[rescue] Rescued Sun servers, now what?!
brooknet at imap.cc
Mon Feb 20 13:26:17 CST 2012
I knew that you folks would give me a good explanation - and make it
interesting, too (who'd have thought that a simple cable could have such
a rich history?)
On Mon, 2012-02-20 at 10:44 -0500, Mouse wrote:
> Hold one of the ends so the shiny metal contact surfaces face you (the
> locking tab will be behind the rest of the connector). Now look just
> adjacent to those contacts, in the direction towards the cable. You
> should see a wire colour for each contact (half of them will probably
> be white).
I can't do that for the cable that I have because I then would not be
able to send this mail - that cable is plugged into my router! Still, I
have a few more lying around and I can see that it's exactly as you
describe: brown, white, green, white, blue, white, orange, white.
> Now compare that with the other end. If the colour pattern is the
> same, it's a straight-through cable; if two of them have been switched,
> it's a crossover cable.
The same - it's a straight-through.
> (That's assuming it's a twisted-pair-Ethernet
> cable at all, of course; while it's overwhelmingly likely it is,
> especially in view of the markings you quote, there are a few other
> things RJ45-style 8P8C connectors are used for.)
PBX? ISDN? The connectors are different for the latter, I think - I
used to have an ISDN connection: I'll start a new thread for that, as I
have a Fritz! PCI card somewhere that I should get rid of.
Unfortunately, I have to dig it out of a huge pile of cruft created by
the builders, when they installed the central heating.
> If you have an ohmmeter, you can verify that way (you may need small
> bits of wire to make contact with the connector surfaces). A
> straight-through cable connects pin 1 on one end to pin 1 on the other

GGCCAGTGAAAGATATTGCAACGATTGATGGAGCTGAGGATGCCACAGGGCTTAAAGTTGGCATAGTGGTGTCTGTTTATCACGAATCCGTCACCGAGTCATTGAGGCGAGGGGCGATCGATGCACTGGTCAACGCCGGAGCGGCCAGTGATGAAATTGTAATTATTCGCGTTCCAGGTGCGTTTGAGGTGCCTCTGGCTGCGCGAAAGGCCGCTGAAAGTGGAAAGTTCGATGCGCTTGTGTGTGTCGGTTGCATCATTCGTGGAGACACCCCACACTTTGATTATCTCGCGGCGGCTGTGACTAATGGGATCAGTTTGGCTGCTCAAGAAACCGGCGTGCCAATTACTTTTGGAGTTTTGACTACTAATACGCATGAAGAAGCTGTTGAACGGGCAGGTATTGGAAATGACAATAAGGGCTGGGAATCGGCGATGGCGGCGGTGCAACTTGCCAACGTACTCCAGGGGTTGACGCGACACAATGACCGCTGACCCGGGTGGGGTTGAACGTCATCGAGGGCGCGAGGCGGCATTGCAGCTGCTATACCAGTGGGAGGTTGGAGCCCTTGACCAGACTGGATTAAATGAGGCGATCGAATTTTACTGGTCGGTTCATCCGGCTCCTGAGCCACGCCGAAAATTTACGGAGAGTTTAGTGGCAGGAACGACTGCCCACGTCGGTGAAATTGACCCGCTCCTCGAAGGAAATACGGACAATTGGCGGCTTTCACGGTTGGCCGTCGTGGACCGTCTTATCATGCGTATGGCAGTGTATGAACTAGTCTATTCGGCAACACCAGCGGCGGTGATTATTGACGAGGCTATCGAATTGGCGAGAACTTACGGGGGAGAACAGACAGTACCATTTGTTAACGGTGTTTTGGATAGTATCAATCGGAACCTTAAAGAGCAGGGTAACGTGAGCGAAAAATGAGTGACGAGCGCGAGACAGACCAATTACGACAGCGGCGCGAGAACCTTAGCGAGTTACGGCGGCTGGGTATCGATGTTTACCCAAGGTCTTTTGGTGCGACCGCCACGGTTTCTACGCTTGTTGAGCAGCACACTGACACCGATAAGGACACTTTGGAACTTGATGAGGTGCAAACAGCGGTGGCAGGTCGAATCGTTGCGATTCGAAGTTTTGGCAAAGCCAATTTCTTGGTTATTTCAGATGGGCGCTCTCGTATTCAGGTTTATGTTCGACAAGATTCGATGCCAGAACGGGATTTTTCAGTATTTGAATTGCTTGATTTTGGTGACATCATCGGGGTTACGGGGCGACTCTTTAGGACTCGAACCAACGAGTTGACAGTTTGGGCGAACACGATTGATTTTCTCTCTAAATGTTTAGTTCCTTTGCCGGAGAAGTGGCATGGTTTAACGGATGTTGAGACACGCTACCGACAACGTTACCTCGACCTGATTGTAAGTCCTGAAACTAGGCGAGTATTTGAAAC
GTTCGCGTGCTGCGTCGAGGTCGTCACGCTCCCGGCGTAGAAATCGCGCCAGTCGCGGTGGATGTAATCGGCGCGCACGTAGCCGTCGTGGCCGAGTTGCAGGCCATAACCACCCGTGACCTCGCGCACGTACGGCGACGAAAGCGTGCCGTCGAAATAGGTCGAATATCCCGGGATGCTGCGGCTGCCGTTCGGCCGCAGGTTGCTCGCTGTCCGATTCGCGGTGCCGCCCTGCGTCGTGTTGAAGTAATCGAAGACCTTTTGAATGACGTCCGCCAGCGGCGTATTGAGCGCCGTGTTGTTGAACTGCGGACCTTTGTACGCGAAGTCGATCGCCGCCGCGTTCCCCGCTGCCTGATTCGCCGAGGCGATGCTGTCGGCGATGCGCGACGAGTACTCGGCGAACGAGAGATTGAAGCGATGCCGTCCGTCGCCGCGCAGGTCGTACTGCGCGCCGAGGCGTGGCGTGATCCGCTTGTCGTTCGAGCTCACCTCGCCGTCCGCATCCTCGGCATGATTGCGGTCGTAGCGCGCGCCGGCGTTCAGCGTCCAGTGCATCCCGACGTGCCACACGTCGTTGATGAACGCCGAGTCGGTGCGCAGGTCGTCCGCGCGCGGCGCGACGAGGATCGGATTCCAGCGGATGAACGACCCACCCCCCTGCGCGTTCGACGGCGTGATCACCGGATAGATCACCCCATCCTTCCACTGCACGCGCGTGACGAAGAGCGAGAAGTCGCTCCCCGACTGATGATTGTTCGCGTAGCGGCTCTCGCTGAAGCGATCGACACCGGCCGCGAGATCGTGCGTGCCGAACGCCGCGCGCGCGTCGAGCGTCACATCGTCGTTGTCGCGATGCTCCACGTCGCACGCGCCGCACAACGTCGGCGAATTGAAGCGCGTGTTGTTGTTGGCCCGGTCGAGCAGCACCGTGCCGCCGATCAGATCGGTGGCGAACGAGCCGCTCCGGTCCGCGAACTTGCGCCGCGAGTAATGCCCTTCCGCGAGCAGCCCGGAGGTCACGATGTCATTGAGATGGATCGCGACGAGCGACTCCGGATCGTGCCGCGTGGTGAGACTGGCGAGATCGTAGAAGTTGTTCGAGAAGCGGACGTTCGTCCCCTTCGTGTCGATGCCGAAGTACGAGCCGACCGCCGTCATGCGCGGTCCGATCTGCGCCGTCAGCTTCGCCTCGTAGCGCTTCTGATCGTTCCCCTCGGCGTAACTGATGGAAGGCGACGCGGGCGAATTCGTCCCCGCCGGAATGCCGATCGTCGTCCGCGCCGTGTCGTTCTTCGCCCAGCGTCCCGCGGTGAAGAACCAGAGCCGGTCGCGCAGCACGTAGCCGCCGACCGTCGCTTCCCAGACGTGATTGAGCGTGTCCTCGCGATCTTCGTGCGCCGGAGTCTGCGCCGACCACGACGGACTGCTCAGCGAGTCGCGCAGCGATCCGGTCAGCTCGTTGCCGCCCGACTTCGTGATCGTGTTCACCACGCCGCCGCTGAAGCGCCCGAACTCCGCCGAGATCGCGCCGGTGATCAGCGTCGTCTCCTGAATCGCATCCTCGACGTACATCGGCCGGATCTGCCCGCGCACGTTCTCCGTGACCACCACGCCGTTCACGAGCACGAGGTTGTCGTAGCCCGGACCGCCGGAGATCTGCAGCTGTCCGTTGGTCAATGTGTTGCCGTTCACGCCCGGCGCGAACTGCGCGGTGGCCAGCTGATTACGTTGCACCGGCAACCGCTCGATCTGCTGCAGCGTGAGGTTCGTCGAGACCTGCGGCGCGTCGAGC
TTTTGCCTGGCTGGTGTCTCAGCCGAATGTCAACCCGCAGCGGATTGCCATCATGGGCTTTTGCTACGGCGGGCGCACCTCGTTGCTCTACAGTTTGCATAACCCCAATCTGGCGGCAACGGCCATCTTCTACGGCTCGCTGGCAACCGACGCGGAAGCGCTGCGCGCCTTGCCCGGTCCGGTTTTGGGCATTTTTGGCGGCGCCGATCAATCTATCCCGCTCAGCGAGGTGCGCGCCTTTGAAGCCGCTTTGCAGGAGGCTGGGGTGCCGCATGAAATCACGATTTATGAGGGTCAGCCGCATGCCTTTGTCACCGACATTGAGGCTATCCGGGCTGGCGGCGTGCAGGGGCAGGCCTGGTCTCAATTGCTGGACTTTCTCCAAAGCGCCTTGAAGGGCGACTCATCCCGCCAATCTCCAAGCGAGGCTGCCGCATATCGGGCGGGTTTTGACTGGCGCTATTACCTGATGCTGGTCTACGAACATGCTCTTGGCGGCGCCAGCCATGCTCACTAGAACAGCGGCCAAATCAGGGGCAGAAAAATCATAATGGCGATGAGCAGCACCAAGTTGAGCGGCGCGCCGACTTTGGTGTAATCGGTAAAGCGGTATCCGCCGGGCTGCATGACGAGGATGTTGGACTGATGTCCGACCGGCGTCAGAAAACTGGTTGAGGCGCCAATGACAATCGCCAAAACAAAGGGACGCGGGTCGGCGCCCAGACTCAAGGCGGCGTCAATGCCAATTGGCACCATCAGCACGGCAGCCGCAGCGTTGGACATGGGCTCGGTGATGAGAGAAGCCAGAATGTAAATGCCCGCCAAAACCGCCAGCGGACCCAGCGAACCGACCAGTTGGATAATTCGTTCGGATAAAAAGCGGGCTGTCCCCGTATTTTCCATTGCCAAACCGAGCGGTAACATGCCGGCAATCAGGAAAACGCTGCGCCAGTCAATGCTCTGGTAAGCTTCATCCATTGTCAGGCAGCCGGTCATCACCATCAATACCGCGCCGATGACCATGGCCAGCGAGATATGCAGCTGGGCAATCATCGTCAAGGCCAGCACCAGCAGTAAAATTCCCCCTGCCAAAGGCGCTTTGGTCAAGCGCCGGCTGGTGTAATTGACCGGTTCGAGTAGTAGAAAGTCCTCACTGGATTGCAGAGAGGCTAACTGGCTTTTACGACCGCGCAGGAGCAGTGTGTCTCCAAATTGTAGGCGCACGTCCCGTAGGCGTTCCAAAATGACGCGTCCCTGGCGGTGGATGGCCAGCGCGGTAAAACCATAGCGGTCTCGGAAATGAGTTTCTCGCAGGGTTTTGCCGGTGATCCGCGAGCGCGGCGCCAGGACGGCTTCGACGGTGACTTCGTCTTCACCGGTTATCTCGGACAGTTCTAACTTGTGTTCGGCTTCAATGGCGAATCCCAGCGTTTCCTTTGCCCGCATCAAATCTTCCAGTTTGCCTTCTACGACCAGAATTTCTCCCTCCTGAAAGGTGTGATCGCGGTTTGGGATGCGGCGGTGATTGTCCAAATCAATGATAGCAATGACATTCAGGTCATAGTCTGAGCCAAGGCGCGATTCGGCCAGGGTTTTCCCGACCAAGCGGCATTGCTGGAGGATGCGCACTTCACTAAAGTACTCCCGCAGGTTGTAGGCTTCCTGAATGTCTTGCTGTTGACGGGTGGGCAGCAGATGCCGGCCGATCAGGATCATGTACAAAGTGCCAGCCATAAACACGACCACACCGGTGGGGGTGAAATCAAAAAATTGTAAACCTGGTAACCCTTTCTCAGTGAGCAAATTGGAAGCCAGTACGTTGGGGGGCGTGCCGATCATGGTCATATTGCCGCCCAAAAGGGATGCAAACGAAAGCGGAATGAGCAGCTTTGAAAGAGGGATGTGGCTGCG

> end, 2 to 2, etc, all the way up to 8 to 8; a crossover cable connects
> 1 to 3, 2 to 6, 3 to 1, 4 to 4, 5 to 5, 6 to 2, 7 to 7, and 8 to 8.
> (The peculiar-looking choice of wires to swap is of historical origin...
I'm thinking that the phrase 'twisted pair' explains it: the pairs are
swapped, but the common wires are not. I made up a custom cable a few
years ago, with a length of Cat-5 cable and two wall sockets. I had to
test the connections (my ineptitude with electronics extends to not
being able to wire-up IDC cables) and there were open circuits on a few
of the wires. It was a 50-metre (164-foot) bit of cable and was to link
two houses (my cousin's place, and mine) but he moved out before I had a
chance to use it. We had a 57.6K PPP link going for a long time, in the
90s - then, Wi-Fi came along. Getting the early wireless cards
configured made me wish that I'd stuck with the cable idea - all those
MIBs and config files..
> (The wire is marked as
> gigabit-ready, yes, but that does not necessarily mean the cable was
> prepared for gigabit use, though it probably is.)
It is; it's a recently-purchased cable ('recent' as in two years ago).
More information about the rescue